HELD – the Appellate Authority and Tribunal are the final fact finding authorities and when the books of accounts were produced, the Appellate Authority has analysed the same and found that the dealers were having separate accounts for the materials that had been purchased and utilised in the course of works contract and that they have also maintained separate figures for various charges that had been incurred during the course of works contract - the entire raw materials utilized for the execution of works contract have been purchased from within state and suffered tax and the items used for the execution of works contract were tax suffered goods except sand.

Therefore, the sand used for the execution of works contract alone is taxable and the value of other items used should be given exemption under Section 3(B)(2)(c) of the TNGST Act, 1959 – the impugned order is sustained and Revenue petitions are dismissed


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Maharashtra VAT Act – CST Act - goods used in execution of the works contract at a site, which is beyond 12 nautical miles from the State of Maharashtra – sale or export sale – writ petition challenging interim order of the Tribunal directing for part payment as pre-condition for stay against recovery of the tax pending the statutory appeal 

HELD - The legal issues raised either way ought to be answered on the basis of the nexus theory involved in the judgment of the Hon'ble Supreme Court and this court and whether that can be applied to the given facts and circumstances of the case - This was not a case where the Tribunal was confronted with purely factual matters and it was not required to consider anything further, but apply a settled principles to the facts - a sale or a sale in the course of execution of a works contract would need a deeper consideration.

That justifies an unconditional stay of recovery pending disposal of the appeal. This is a case where the Tribunal could have decided the legal issues finally instead of insisting on part payment - Consequently, the writ petition succeeds. The impugned order is quashed and set aside. The tribunal shall now decide the matter finally within a period of four months – the writ petitioned is allowed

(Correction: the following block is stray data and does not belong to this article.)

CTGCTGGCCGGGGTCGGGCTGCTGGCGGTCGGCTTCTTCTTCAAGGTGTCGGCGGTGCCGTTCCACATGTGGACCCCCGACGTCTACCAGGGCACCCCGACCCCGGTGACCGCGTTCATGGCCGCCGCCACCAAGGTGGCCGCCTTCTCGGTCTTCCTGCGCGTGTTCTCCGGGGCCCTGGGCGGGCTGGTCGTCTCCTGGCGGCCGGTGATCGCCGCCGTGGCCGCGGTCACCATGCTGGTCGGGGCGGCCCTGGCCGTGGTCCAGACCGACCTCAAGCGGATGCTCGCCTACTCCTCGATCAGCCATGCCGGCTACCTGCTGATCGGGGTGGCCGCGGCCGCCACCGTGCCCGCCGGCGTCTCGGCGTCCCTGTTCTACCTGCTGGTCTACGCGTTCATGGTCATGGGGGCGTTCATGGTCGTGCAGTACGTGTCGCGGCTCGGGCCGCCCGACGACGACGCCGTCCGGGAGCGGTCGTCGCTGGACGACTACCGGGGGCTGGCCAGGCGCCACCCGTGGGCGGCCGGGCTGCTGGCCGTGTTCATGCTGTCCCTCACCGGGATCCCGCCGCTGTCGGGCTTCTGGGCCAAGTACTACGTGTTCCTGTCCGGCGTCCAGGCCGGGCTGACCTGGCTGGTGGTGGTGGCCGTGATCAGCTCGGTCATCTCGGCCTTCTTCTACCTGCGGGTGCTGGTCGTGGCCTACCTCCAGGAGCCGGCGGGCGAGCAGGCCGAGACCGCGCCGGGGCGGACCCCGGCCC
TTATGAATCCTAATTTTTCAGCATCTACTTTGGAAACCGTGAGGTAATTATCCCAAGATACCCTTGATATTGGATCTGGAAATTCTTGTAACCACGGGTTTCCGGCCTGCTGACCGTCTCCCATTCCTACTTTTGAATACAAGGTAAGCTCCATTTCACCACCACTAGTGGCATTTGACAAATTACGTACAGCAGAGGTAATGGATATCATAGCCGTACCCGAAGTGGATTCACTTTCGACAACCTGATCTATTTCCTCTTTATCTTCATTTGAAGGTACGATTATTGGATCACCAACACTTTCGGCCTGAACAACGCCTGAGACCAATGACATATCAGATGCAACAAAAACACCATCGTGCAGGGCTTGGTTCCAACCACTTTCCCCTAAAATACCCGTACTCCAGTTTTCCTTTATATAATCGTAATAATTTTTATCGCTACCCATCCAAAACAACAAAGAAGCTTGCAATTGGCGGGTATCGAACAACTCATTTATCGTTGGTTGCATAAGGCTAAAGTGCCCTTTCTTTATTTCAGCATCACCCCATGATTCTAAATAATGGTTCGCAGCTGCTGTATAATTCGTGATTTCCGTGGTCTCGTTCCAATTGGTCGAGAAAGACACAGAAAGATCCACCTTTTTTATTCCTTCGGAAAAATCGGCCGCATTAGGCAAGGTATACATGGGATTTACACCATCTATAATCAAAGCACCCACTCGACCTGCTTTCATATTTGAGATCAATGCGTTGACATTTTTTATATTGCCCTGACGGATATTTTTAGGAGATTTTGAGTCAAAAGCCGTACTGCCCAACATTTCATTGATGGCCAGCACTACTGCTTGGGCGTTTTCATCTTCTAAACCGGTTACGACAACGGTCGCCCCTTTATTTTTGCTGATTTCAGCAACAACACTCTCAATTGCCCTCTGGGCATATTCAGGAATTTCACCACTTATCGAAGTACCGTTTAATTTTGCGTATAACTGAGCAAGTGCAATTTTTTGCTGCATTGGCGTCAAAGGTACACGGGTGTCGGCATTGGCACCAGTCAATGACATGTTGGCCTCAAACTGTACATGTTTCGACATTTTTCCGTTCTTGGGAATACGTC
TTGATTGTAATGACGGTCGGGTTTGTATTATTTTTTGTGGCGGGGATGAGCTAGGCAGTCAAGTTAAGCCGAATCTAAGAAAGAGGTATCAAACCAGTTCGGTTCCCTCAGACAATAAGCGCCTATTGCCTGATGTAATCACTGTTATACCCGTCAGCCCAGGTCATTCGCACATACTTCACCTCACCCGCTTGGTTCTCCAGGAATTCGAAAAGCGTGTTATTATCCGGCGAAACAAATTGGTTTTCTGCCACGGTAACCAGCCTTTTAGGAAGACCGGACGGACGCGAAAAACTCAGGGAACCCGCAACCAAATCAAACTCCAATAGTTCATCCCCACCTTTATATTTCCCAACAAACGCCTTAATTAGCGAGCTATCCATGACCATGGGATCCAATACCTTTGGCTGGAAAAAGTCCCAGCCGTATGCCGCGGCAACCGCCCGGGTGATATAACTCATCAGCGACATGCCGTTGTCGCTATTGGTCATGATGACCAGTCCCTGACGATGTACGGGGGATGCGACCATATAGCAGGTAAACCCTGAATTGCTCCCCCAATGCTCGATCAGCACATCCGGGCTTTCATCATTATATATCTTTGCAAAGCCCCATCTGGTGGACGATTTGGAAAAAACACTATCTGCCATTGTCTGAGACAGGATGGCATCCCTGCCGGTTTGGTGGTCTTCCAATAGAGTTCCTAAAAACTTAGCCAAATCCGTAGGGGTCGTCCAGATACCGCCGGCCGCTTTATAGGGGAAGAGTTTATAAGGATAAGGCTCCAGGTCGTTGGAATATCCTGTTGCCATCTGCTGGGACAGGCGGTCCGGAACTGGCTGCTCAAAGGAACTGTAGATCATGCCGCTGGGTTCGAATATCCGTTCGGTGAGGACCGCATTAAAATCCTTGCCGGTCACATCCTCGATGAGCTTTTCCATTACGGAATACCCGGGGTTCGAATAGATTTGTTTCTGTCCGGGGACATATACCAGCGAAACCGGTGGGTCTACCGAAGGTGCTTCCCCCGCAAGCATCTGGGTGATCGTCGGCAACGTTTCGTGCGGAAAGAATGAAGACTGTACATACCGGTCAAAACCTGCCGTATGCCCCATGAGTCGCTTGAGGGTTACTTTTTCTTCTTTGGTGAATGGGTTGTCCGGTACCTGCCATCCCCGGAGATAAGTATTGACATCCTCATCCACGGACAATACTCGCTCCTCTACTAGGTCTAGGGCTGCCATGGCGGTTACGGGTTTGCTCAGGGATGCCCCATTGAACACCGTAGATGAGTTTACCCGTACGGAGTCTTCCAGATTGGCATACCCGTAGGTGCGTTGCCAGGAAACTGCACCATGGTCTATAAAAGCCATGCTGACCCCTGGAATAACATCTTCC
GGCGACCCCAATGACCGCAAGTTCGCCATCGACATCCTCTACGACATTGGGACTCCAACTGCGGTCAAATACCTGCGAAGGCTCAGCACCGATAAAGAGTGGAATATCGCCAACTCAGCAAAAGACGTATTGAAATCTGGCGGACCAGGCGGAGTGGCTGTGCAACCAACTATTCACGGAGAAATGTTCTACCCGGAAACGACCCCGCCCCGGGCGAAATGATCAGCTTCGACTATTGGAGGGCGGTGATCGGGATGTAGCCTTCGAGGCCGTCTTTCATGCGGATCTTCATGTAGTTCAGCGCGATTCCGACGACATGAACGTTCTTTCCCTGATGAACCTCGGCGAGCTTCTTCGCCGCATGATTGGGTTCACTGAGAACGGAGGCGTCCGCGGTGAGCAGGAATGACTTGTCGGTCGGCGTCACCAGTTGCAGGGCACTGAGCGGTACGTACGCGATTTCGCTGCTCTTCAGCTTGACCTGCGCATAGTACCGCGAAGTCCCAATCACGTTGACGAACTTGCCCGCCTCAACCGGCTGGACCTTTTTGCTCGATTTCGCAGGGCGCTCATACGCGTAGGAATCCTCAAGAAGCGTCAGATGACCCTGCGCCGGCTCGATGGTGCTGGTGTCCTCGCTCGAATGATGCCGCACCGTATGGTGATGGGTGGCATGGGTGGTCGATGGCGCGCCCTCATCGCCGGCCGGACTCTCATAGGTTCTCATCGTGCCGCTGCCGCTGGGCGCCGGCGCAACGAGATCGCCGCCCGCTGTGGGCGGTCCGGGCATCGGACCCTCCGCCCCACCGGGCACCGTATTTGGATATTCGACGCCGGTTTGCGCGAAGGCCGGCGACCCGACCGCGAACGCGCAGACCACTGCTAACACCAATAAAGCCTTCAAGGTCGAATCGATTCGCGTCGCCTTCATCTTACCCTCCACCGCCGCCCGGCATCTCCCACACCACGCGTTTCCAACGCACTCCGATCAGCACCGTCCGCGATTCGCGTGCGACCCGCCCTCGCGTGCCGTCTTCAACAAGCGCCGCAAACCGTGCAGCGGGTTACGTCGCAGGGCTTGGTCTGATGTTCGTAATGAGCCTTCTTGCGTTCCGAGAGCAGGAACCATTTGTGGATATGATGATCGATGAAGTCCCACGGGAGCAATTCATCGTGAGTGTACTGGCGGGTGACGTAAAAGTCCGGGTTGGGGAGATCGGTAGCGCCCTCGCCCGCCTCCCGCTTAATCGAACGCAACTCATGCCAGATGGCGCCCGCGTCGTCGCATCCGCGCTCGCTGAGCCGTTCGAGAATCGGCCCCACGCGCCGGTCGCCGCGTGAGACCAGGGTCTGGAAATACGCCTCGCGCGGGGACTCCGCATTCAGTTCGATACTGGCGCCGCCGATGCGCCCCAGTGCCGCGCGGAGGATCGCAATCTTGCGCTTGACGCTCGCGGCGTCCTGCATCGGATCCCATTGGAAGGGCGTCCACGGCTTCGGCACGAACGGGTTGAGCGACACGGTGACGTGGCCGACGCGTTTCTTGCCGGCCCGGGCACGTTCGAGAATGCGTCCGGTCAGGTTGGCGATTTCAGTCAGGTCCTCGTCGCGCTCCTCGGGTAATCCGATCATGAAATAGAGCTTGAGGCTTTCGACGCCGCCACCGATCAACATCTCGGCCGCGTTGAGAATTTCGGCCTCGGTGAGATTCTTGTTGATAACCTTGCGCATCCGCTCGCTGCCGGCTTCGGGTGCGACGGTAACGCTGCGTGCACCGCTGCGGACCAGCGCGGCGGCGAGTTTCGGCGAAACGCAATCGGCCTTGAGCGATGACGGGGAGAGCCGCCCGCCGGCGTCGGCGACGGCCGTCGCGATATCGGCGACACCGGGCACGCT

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GST - Advance Ruling – classification of supply of power solutions, including UPS, servo stabiliser, batteries etc. – whether the contract is for Composite Supply [Section 2(30)] or Mixed supply [Section 2(74)] within the meaning of the GST Act, 2017 - what should be the tariff head when the UPS and the battery are supplied as separate goods, but a single price is charged for the combination of the goods supplied as a single contract – “naturally bundled” supply -

HELD – The applicant insists that as the battery, being supplied as part of an integral contract, remains naturally bundled with UPS i.e. the principal supply. This argument is fallacious. Goods are naturally bundled in a supply contract if the contract is indivisible - The contract for the supply of a combination of UPS and battery, if not built as a composite machine, is not indivisible.

The recipient can split it up into separate supply contracts if he chooses. The goods supplied in terms of such contracts are, therefore, no longer naturally bundled and cannot be treated as a composite supply - though UPS and Battery are two different and independent items, they are billed together and a single price is quoted for the sale -

The supply of UPS and Battery is to be considered as Mixed Supply within the meaning of Section 2(74) of the GST Act, as they are supplied under a single contract at a combined single price – Answered against applicant


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CESTAT concurs with Commissioner (Appeals), extends service tax exemption to activities of quarrying, sorting, loading, transportation and unloading of boulders for contractor engaged in construction of National Highway, under Notification No. 17/2005-ST;